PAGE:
FROM ALL ANGLES
graduate of London’s Royal College of Art and previously chief designer at Jaguar, the 46-year-old bears a remarkable likeness to Prime Minister David Cameron. “I like to imagine people as cars,” he tells me over mouthfuls of salmon tartare. “A Rolls walks that fine line of status and authority. I imagine Peter Cushing or Rita Hayworth. It needs beauty, intellect and a little bit of arrogance. If you have a conversation with it, the car will get the upper hand.”
The Ghost has been Rolls’ best-selling car. Orders are up 40 per cent in the AsiaPacific region and, startlingly, 60 per cent in supposedly belt-tightening Europe. The Ghost is the junior of Rolls’ two four-door models, the daddy being the Phantom. While the Phantom is a behemoth rarely driven by the owner, the Ghost is more akin to a long-wheelbase Mercedes S- Class, though considerably more expensive. But to compare a Ghost with an S- Class is to miss the point, because a Rolls-royce is like no other car.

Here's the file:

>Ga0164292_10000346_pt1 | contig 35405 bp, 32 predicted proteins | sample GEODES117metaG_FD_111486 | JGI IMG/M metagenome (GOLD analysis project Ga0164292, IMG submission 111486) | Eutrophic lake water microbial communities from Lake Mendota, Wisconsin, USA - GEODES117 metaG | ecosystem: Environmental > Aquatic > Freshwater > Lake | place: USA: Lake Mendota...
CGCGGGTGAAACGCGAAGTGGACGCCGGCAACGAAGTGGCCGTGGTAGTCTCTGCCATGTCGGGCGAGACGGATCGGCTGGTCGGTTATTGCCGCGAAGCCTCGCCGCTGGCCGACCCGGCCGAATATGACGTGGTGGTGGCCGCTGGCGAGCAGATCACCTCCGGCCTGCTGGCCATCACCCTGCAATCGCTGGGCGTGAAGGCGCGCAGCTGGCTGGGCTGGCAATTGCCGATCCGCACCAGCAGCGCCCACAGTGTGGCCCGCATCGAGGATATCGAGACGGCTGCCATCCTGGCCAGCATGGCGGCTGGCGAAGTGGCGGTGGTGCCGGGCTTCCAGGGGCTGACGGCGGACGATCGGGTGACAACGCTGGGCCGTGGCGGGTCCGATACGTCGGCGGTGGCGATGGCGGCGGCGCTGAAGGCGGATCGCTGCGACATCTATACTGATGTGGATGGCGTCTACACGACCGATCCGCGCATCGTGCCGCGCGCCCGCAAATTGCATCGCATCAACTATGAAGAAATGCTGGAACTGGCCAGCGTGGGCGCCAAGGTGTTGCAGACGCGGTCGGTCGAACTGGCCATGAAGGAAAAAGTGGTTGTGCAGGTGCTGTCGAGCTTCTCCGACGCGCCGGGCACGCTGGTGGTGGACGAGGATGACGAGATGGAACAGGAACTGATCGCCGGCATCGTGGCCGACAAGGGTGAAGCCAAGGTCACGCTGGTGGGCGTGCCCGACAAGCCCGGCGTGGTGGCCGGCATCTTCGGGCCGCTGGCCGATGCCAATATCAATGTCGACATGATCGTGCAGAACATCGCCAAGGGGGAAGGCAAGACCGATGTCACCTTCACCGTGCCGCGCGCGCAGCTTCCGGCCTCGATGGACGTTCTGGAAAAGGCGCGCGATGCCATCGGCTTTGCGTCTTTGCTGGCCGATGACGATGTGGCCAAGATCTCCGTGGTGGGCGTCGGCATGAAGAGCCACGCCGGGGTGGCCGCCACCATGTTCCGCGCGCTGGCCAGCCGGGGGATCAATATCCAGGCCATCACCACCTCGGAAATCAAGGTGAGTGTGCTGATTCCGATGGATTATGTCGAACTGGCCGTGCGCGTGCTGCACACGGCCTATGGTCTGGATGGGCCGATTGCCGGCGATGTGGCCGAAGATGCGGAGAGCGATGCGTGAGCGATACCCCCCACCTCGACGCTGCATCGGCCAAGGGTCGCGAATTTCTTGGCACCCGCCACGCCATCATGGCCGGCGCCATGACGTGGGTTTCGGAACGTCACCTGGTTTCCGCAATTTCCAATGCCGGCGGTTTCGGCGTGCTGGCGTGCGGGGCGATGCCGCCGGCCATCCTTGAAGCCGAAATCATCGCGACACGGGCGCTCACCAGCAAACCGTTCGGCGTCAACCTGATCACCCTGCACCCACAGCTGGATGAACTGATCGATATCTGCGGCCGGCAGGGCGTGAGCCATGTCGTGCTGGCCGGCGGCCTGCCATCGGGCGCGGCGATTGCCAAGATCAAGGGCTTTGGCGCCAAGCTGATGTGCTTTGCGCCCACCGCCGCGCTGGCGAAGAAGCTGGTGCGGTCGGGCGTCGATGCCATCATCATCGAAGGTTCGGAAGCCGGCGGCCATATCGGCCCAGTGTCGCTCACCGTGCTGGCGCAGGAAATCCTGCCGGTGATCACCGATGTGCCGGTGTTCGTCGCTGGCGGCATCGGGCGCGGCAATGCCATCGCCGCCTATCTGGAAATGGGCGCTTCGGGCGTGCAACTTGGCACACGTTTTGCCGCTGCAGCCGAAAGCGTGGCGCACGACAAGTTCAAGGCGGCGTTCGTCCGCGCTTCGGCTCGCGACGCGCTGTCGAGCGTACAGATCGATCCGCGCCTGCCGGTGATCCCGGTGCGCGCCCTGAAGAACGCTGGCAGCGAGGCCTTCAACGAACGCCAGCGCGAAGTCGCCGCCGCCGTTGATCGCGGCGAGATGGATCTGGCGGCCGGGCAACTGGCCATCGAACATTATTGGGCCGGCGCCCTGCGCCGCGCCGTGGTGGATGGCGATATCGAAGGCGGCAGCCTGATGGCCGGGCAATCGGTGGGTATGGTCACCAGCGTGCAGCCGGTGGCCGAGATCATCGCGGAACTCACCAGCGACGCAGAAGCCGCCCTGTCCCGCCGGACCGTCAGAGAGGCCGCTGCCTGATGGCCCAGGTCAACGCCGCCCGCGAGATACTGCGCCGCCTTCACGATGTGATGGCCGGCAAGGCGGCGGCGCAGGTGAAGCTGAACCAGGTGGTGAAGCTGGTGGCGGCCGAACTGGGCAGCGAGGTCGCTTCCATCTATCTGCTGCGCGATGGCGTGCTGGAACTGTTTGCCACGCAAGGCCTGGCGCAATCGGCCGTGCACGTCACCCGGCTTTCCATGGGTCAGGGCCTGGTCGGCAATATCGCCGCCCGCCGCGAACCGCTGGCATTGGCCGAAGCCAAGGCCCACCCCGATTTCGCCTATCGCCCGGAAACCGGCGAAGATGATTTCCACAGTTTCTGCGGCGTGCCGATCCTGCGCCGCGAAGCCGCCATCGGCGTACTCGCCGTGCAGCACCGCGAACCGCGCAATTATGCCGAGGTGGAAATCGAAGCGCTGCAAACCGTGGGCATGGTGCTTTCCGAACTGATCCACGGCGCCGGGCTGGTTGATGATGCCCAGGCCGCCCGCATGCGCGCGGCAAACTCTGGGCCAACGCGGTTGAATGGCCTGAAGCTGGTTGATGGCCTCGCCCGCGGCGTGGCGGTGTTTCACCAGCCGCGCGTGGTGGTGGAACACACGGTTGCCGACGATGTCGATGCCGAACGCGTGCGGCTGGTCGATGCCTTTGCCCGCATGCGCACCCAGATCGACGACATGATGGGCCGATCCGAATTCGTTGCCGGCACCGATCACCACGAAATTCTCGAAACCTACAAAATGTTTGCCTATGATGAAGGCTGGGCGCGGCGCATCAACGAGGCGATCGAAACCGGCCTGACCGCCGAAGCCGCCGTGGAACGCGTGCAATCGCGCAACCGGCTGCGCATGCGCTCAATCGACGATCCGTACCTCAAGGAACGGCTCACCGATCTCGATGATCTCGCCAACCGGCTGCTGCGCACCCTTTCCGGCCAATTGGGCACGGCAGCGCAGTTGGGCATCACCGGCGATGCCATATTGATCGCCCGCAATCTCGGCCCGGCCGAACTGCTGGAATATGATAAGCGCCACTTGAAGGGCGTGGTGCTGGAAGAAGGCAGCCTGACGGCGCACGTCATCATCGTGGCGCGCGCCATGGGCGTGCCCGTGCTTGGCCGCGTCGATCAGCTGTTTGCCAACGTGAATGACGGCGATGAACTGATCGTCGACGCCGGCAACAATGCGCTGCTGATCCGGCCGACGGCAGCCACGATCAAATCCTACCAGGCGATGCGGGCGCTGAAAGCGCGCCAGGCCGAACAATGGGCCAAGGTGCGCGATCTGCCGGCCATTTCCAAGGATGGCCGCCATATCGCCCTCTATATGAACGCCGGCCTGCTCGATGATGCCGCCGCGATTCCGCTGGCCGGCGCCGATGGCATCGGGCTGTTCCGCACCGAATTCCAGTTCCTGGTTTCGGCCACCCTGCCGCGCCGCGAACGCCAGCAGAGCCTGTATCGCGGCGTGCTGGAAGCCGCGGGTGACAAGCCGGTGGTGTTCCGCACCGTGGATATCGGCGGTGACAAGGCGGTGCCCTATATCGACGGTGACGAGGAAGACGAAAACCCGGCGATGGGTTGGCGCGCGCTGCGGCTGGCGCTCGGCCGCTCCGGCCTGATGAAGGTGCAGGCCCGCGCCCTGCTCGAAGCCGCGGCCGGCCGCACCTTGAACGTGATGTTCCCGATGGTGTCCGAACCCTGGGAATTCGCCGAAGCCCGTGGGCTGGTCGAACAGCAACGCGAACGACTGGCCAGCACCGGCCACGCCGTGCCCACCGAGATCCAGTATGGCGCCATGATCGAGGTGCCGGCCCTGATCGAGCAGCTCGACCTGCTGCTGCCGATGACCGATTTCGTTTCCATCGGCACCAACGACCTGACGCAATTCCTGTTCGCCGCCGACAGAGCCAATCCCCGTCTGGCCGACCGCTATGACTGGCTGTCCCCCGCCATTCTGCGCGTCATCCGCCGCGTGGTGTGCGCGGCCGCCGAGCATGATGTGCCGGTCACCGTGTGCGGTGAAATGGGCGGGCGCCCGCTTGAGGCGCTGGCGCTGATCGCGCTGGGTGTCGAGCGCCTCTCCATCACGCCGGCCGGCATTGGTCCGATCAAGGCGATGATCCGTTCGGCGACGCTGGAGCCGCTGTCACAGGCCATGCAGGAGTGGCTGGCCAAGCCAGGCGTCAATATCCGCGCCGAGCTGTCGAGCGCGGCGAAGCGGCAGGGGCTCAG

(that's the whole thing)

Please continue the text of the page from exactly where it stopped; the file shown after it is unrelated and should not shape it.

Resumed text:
You don’t drive a Rolls-royce; it wafts. You don’t travel; the world comes to you. There is no sport button, no paddle shift. Screens are hidden behind wood and only appear if needed. The only labelling in the cabin are
THE EXTERIOR OF THE GHOST SERIES II COMBINES IMPACT AND RESTRAINT. THERE’S AN ECONOMY OF LINE, BUT ALSO VERVE